Chip Kelly Wouldn’t Like Average Time on Site Either
Chip Kelly, the current coach of the Philadelphia Eagles, is one of this generation’s great football innovators. Starting with his college coaching days at New Hampshire and then the University of Oregon, Kelly’s offenses were all about speed.
Whether it is Dennis Dixon or Nick Foles, Kelly challenges the leaders of his offenses to simply play faster and faster and faster. So much so that Kelly’s offenses continually ranked at the bottom of the FBS’s rankings in terms of time of possession, historically one of the most important statistics in evaluating a team’s offensive prowess.
When asked about time of possession back in 2013, Kelly said:
“I consider plays run and points scored. I don’t think—I would argue that against anybody. It doesn’t matter how long you have the ball, what matters is what are you doing and your production with the plays you run. I think it would be silly for us to say don’t throw the ball deep down the field to Riley [Cooper] or DeSean [Jackson] and score touchdowns because you want to milk the clock. The object of the game, offensively, is to score points and the object of the game, defensively, is to stop teams from scoring points.”
Translated into internet speak, Kelly would call time of possession a “vanity metric” – numbers described by Eric Ries in an Harvard Business Review article as “numbers which look good on paper but aren’t action oriented.”
In other words, a vanity metric is a stat that is nothing more than trivial as it doesn’t have anything to do with positive or negative outcomes.
Well, it turns out that we have our own version of time of possession in franchise lead generation, average time on site. The calculation looks something like this:
Total duration of all sessions (in seconds) / number of sessions
The reason that some internet marketers keep a close eye on this stat is that it’s a proxy for engagement. They would argue that the longer that the average user stays on your site, the more engaged they are with the content you are providing.
However, if I were to translate Chip Kelly’s quote, “I don’t think—I would argue that against anybody. It doesn’t matter how long you have the ball, what matters is what are you doing and your production with the plays you run” into an argument against average time on site, it’d look something like:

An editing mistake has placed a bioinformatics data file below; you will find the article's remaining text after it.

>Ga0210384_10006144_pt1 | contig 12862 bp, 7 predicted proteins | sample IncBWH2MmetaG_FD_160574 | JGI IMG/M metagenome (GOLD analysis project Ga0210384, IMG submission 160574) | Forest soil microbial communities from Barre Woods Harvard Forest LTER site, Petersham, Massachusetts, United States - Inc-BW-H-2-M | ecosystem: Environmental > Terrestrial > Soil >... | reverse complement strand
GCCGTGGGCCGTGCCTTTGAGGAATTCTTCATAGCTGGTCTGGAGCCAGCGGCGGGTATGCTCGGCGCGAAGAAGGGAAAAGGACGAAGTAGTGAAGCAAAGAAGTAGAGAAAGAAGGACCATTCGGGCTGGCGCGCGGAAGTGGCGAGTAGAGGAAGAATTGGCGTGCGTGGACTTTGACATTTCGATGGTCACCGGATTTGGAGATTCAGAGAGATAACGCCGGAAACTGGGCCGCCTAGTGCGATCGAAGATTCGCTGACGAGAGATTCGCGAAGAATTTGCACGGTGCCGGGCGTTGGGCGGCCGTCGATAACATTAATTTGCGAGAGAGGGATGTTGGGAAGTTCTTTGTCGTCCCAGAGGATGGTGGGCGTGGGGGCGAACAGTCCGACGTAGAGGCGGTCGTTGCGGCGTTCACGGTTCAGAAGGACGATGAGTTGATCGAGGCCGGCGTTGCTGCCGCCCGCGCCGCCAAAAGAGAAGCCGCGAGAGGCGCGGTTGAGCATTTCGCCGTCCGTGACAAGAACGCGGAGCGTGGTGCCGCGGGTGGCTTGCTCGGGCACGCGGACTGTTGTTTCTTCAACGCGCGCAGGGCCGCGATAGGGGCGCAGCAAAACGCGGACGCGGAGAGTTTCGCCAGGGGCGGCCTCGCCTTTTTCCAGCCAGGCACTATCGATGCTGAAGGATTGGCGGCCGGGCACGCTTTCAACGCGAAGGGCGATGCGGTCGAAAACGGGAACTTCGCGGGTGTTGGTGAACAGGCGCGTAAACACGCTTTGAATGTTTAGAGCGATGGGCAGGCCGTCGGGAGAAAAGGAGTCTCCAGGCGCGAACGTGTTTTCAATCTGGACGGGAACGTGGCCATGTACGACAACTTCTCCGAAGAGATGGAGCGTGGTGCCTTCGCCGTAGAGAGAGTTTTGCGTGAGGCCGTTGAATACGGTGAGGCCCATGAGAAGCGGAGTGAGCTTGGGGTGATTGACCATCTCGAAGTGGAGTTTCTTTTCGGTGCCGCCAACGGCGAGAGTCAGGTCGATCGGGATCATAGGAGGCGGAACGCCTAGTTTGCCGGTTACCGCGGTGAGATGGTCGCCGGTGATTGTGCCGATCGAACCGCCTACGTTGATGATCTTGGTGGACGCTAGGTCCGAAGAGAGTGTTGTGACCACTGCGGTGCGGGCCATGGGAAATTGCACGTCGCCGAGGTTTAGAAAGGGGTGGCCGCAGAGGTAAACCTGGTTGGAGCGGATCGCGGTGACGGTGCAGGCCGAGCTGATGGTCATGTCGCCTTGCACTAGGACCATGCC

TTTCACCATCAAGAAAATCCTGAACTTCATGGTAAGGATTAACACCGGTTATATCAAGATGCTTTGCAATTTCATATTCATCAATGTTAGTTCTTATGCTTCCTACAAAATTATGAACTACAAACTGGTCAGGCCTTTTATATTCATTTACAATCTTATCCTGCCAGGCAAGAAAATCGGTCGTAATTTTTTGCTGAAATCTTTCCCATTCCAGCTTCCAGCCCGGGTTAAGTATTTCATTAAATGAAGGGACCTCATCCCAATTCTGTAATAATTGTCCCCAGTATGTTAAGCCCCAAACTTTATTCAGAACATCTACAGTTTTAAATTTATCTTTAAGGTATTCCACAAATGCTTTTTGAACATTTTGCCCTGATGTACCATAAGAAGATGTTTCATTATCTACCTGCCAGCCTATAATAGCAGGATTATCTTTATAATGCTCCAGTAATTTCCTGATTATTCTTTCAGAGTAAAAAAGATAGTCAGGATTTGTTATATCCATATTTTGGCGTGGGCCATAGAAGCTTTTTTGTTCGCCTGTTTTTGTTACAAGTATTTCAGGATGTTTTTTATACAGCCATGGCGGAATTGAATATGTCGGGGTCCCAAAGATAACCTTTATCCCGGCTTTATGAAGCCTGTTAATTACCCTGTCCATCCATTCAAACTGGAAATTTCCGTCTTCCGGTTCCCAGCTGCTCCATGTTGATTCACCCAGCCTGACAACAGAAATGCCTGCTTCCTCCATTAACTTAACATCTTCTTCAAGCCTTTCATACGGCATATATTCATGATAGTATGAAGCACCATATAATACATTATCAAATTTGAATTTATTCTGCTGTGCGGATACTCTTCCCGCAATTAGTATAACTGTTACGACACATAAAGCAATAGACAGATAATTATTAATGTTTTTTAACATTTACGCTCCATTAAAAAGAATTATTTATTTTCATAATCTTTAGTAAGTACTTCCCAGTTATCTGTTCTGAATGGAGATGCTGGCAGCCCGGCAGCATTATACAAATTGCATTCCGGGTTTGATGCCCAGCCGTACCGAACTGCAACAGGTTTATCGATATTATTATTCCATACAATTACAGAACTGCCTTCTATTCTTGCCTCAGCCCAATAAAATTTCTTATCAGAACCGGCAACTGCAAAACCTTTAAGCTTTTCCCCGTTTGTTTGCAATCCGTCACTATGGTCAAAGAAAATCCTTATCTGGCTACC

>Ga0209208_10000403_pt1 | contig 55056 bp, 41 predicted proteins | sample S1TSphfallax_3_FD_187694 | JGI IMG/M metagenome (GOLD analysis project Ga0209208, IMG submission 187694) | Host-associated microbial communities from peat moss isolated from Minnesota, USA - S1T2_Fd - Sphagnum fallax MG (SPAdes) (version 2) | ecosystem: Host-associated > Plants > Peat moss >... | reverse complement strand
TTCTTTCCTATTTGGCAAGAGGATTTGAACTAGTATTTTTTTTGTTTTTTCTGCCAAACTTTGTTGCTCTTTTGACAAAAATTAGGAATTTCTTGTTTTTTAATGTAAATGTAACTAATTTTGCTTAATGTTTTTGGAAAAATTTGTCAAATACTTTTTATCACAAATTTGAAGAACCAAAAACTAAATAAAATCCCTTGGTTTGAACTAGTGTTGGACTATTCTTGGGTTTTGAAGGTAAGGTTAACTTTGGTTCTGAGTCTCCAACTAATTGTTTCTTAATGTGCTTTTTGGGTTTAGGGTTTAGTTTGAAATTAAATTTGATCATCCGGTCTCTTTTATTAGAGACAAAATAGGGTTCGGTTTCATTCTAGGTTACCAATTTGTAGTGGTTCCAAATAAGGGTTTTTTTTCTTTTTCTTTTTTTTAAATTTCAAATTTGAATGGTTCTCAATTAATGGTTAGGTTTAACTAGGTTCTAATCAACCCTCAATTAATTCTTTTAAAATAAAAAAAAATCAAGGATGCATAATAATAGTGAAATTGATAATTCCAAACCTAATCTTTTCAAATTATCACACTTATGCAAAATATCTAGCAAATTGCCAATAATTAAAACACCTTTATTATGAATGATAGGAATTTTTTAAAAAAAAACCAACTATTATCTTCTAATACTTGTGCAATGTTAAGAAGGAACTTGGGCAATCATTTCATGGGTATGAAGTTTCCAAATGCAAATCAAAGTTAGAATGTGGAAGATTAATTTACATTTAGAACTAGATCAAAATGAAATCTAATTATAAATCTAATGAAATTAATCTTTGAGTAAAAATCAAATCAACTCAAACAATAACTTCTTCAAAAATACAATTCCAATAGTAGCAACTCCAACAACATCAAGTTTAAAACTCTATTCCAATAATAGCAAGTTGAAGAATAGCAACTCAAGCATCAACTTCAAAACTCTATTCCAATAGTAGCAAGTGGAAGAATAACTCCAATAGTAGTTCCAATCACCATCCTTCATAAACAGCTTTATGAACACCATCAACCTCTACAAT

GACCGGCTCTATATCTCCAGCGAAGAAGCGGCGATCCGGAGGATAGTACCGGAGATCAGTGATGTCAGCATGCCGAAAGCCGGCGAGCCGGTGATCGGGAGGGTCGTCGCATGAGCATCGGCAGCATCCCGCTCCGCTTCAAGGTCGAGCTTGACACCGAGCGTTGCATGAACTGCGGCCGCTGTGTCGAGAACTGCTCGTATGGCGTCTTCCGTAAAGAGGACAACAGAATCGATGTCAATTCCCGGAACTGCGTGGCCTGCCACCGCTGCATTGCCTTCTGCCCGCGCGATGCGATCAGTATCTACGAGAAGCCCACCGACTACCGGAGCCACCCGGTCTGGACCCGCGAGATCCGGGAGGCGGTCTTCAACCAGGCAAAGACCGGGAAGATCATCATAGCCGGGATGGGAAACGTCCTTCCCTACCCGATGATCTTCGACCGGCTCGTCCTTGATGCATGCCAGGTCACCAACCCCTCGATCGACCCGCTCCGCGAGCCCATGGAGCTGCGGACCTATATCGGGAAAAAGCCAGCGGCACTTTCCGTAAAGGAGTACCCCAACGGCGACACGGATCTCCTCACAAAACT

“I don’t think—I would argue that against anybody. It doesn’t matter how long users are on your site, what matters is what are they do and your production with the actions they take.”
Franchise lead generation is about getting users interested in opening one of you locations, not being voyeurs on your website. If you find that a higher average time on site leads to more conversions, then NOW WE’RE TALKING. But if you’re simply trying to keep people’s attention for no reason, then you’re ultimately going to be disappointed with the outcomes.
If you want to have a conversation about raising your conversion rate rather than your average time on site, let’s chat.
Which messages appeal most to potential franchisees?
It depends, obviously!
What sitting in a hallway, real estate, and Facebook ads have in common
The past few days, FranchiseHelp had the pleasure of attending the 6th Annual International Franchise Brokers Conference and Expo. As part of our attendance, we were invited to exhibit in the hallway right outside of the exhibition hall. (Franchises that work directly with the brokers were invited to sit in the hall itself.)
WEBINAR: Overview of Franchise Lead Generation
In this webinar, FranchiseHelp's Eli Robinson provides an overview of the four key components of online franchise lead generation. Each of these steps will be covered in more depth in subsequent webinars in the series.